At the heart of the inscription on the Courtauld Bag lies a scene of courtly life, which is the focus of the decoration of the bag and was probably designed specifically for the lid by an artist with an extensive knowledge of courtly customs and dress. Although the scene is small, it is executed in such detail that contemporary furnishings and vessels are easily identifiable within it. In the centre of the scene, a man (to the left) and a woman (on the right) are seated together on a low platform. The man, identified by his facial features as the portrait of a Mongol, is holding a beaker to his lips. On his left, the appropriate place for a ruler’s consort according to Mongol protocol, sits the woman, whose face is missing its inlay. In one hand, she is holding a fruit – probably a pomegranate, symbol of fertility – , and with the other, she is gesturing towards her companion, in an animated motion that shows conversation. The woman seated next to the man reflects not merely their marital relation or mutual affection; her position is also an expression of the matrix of political power. Mongol ‘first ladies’ and princesses had exceptional social and political power at the time of the Il-Khanate. This was achieved through their considerable rights and privileges, including taxation rights, a share in booty, their own camps, retinue, and military support, the right to issue decrees with their own seals, and their ability to move around independently of their husbands for lengthy periods at a time. Some of them minted their own coins; all of them played a major role in the election of succeeding Il-Khans. Consequently, marriage was an important tool in harnessing the power of the females and their dynasties.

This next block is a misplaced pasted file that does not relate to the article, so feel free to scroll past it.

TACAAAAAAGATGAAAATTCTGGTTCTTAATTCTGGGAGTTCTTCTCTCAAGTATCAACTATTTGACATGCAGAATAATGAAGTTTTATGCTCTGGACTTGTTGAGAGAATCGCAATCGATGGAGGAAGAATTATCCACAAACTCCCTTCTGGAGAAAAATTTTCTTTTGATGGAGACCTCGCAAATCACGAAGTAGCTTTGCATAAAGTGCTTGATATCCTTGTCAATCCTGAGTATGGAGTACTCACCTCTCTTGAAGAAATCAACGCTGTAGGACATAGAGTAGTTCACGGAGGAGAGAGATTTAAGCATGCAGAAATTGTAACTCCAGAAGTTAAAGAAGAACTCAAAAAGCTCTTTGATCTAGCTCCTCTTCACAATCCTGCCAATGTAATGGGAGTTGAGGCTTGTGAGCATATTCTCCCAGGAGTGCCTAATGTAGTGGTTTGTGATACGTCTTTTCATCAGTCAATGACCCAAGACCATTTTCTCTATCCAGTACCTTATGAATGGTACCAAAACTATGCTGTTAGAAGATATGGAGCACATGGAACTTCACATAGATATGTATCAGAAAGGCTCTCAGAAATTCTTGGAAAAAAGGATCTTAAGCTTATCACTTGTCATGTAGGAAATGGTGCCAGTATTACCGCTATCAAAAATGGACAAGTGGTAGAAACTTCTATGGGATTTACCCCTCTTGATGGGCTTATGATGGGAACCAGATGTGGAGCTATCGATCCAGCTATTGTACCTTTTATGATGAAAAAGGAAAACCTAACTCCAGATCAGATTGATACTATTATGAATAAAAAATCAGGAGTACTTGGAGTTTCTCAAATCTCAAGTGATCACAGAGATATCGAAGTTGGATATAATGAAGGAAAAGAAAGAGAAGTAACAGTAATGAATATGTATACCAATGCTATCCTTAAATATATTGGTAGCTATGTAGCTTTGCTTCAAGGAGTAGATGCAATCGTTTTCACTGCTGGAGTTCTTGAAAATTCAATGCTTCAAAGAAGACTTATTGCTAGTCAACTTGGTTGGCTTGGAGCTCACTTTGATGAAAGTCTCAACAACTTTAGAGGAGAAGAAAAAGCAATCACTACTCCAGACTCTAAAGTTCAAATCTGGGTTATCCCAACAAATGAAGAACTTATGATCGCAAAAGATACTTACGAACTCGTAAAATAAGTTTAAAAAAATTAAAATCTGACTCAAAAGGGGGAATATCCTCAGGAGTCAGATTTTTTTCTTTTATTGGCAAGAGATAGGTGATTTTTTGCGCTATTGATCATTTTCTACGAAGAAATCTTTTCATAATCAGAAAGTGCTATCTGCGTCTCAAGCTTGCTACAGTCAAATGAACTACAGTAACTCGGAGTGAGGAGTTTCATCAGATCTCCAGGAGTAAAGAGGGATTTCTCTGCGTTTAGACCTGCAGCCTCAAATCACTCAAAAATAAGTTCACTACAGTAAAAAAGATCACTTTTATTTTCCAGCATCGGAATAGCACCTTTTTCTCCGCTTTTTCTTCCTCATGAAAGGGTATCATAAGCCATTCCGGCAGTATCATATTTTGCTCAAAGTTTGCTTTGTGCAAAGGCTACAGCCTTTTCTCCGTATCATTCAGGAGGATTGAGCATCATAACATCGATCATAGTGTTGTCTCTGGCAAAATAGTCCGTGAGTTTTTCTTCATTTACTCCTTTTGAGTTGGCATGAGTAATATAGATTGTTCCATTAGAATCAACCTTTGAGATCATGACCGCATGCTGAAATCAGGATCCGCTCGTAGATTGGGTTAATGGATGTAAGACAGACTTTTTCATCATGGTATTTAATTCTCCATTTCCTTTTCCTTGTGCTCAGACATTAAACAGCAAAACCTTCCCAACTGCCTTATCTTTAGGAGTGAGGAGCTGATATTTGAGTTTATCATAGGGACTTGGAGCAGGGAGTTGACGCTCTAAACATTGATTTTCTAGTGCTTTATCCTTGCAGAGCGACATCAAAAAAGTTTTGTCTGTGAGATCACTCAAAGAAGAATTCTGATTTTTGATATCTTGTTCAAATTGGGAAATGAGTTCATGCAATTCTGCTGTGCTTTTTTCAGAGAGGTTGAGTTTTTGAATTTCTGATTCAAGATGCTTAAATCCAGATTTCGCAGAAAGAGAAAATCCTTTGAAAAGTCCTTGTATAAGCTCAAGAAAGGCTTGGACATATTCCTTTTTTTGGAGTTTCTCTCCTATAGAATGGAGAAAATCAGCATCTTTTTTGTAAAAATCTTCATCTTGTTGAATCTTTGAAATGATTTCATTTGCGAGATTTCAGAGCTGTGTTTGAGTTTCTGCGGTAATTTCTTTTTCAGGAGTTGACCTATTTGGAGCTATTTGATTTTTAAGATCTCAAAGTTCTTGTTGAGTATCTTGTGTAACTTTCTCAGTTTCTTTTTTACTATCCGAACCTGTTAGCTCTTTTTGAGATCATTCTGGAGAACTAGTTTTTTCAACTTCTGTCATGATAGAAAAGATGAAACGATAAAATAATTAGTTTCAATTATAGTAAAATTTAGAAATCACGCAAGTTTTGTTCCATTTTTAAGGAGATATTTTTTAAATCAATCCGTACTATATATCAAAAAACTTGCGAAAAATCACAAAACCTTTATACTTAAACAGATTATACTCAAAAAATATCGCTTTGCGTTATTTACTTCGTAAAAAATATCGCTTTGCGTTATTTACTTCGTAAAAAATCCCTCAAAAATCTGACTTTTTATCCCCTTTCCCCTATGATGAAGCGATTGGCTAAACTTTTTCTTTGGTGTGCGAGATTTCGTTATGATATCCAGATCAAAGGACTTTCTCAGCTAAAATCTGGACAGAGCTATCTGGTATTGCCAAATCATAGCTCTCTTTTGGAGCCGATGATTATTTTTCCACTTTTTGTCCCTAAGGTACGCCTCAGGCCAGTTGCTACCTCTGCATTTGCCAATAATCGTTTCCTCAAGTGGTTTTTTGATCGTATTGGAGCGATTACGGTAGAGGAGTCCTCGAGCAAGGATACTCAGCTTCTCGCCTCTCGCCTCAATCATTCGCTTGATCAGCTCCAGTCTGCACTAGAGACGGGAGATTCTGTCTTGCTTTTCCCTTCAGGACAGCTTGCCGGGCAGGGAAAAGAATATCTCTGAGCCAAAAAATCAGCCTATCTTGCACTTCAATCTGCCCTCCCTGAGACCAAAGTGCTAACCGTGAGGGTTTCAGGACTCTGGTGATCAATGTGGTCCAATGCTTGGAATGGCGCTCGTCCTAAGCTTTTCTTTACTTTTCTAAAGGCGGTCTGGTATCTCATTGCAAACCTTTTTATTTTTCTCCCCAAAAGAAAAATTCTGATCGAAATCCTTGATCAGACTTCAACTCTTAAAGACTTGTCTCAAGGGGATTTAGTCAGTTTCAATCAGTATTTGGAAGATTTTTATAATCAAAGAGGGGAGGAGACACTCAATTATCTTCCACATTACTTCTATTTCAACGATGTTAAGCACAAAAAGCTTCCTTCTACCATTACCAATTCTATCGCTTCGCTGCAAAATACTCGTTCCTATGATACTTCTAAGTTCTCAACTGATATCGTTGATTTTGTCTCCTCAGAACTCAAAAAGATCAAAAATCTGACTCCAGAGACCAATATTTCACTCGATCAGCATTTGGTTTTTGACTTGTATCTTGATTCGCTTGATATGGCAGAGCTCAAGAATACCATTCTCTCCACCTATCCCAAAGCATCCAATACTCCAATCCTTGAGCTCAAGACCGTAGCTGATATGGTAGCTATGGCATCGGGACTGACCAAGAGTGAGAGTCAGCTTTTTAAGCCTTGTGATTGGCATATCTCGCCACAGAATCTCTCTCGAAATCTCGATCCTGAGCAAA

The couple, which are shown on a larger scale than all the other figures, are surrounded by attendants and courtiers. To the left of the prince, a courtier is kneeling down, holding out a bowl. He is the only one comparable in size to the seated couple. As scale was a way of indicating importance and hierarchy, the courtier’s size, as well as his beard and his separation from the other attendants could indicate that he is on a similar level of authority to the seated pair. On the table behind him are placed two bottles; the one on the right may be a special vessel to contain qumiz, the traditional drink of the Mongols made of fermented mare’s milk. Behind the table stands a man with a bowl in his outstretched hand. Behind him is another man, with a bird of prey perched on his arm. There are four more figures to the left of the seated woman. Immediately next to her is her page, who is holding a mirror and a napkin. On his shoulder, he is carrying a bag with a flap opening, suspended by a gold strap. This is probably a representation of the Courtauld bag itself. Behind the page are three attendants: the first is holding a parasol, the second carrying a bottle, and the third playing the oud.